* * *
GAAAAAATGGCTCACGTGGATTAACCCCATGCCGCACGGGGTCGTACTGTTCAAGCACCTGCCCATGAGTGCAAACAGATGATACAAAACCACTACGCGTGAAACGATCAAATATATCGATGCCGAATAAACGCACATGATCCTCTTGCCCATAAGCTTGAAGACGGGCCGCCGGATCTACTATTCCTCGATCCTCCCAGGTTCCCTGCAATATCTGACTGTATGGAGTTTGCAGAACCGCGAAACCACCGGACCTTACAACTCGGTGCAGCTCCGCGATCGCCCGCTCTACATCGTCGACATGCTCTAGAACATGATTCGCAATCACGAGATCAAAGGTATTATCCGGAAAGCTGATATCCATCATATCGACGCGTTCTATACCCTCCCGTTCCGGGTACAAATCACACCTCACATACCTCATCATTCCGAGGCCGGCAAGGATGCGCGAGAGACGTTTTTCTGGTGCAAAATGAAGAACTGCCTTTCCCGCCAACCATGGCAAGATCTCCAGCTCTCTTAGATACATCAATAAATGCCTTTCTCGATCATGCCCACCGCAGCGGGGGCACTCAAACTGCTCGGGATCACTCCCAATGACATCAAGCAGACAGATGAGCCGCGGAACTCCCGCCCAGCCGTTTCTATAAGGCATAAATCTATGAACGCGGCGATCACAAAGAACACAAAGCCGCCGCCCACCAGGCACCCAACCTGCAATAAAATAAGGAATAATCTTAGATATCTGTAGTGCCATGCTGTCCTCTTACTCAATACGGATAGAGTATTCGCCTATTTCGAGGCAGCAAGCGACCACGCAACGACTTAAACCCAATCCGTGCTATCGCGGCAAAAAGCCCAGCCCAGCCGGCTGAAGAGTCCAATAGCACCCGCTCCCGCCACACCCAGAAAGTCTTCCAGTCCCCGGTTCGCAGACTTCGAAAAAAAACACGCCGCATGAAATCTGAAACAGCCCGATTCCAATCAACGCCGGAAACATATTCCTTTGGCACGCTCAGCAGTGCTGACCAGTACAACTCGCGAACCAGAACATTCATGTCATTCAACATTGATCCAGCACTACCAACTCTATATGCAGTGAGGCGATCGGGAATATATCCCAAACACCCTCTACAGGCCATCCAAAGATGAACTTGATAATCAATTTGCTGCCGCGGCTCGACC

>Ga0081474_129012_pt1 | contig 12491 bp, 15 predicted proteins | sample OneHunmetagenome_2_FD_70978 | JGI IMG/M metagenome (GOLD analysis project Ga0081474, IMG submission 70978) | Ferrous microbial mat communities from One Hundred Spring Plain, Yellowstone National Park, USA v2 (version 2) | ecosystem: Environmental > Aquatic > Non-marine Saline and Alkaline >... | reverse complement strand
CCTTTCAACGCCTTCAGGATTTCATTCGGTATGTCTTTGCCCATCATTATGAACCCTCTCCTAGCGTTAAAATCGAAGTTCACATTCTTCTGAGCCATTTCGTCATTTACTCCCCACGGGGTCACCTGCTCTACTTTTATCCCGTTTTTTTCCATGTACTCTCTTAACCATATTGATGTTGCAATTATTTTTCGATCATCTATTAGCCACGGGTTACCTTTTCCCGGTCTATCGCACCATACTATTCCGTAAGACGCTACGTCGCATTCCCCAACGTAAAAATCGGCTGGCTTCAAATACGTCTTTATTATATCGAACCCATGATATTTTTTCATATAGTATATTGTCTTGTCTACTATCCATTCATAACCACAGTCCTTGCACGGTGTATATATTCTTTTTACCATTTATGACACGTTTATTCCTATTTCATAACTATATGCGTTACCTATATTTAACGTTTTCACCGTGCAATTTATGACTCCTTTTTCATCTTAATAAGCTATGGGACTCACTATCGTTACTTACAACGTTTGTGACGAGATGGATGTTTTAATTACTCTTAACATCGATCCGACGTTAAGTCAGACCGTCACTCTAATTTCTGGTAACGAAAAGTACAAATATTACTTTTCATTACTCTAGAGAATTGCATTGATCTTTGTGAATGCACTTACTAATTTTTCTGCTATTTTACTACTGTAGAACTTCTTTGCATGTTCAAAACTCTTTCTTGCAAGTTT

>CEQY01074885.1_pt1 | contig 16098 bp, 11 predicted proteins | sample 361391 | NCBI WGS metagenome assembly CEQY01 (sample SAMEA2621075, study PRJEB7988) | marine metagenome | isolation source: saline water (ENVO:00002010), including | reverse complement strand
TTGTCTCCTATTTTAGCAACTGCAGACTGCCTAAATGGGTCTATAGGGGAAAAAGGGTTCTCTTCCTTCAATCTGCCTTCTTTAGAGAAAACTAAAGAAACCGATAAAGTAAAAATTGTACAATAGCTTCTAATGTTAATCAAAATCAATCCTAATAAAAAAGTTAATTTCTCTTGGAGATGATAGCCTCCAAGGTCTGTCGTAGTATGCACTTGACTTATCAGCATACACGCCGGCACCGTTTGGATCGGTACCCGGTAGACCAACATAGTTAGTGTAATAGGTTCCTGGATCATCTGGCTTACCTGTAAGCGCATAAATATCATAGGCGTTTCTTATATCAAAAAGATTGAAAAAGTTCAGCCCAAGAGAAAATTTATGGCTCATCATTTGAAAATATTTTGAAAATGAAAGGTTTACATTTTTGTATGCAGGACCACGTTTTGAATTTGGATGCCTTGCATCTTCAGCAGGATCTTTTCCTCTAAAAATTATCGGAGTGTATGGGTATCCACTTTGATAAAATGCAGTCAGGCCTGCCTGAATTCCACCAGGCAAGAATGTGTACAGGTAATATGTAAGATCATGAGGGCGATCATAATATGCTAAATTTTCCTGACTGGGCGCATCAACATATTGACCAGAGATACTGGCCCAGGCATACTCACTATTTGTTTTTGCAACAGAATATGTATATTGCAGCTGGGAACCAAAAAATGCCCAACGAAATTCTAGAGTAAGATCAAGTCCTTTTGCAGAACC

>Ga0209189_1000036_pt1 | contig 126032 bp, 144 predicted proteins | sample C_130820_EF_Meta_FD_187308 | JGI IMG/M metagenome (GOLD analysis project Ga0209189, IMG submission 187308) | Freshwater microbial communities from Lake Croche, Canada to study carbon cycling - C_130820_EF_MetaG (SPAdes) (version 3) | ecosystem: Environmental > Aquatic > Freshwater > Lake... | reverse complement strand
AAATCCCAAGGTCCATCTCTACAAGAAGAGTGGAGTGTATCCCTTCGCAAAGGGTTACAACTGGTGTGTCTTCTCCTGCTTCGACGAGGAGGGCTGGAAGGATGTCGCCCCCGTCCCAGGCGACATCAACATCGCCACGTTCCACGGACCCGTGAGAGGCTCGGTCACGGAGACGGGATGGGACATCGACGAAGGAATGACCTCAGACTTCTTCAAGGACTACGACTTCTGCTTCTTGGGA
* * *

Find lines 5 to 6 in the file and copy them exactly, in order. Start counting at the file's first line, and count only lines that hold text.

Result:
TTGTCTCCTATTTTAGCAACTGCAGACTGCCTAAATGGGTCTATAGGGGAAAAAGGGTTCTCTTCCTTCAATCTGCCTTCTTTAGAGAAAACTAAAGAAACCGATAAAGTAAAAATTGTACAATAGCTTCTAATGTTAATCAAAATCAATCCTAATAAAAAAGTTAATTTCTCTTGGAGATGATAGCCTCCAAGGTCTGTCGTAGTATGCACTTGACTTATCAGCATACACGCCGGCACCGTTTGGATCGGTACCCGGTAGACCAACATAGTTAGTGTAATAGGTTCCTGGATCATCTGGCTTACCTGTAAGCGCATAAATATCATAGGCGTTTCTTATATCAAAAAGATTGAAAAAGTTCAGCCCAAGAGAAAATTTATGGCTCATCATTTGAAAATATTTTGAAAATGAAAGGTTTACATTTTTGTATGCAGGACCACGTTTTGAATTTGGATGCCTTGCATCTTCAGCAGGATCTTTTCCTCTAAAAATTATCGGAGTGTATGGGTATCCACTTTGATAAAATGCAGTCAGGCCTGCCTGAATTCCACCAGGCAAGAATGTGTACAGGTAATATGTAAGATCATGAGGGCGATCATAATATGCTAAATTTTCCTGACTGGGCGCATCAACATATTGACCAGAGATACTGGCCCAGGCATACTCACTATTTGTTTTTGCAACAGAATATGTATATTGCAGCTGGGAACCAAAAAATGCCCAACGAAATTCTAGAGTAAGATCAAGTCCTTTTGCAGAACC

>Ga0209189_1000036_pt1 | contig 126032 bp, 144 predicted proteins | sample C_130820_EF_Meta_FD_187308 | JGI IMG/M metagenome (GOLD analysis project Ga0209189, IMG submission 187308) | Freshwater microbial communities from Lake Croche, Canada to study carbon cycling - C_130820_EF_MetaG (SPAdes) (version 3) | ecosystem: Environmental > Aquatic > Freshwater > Lake... | reverse complement strand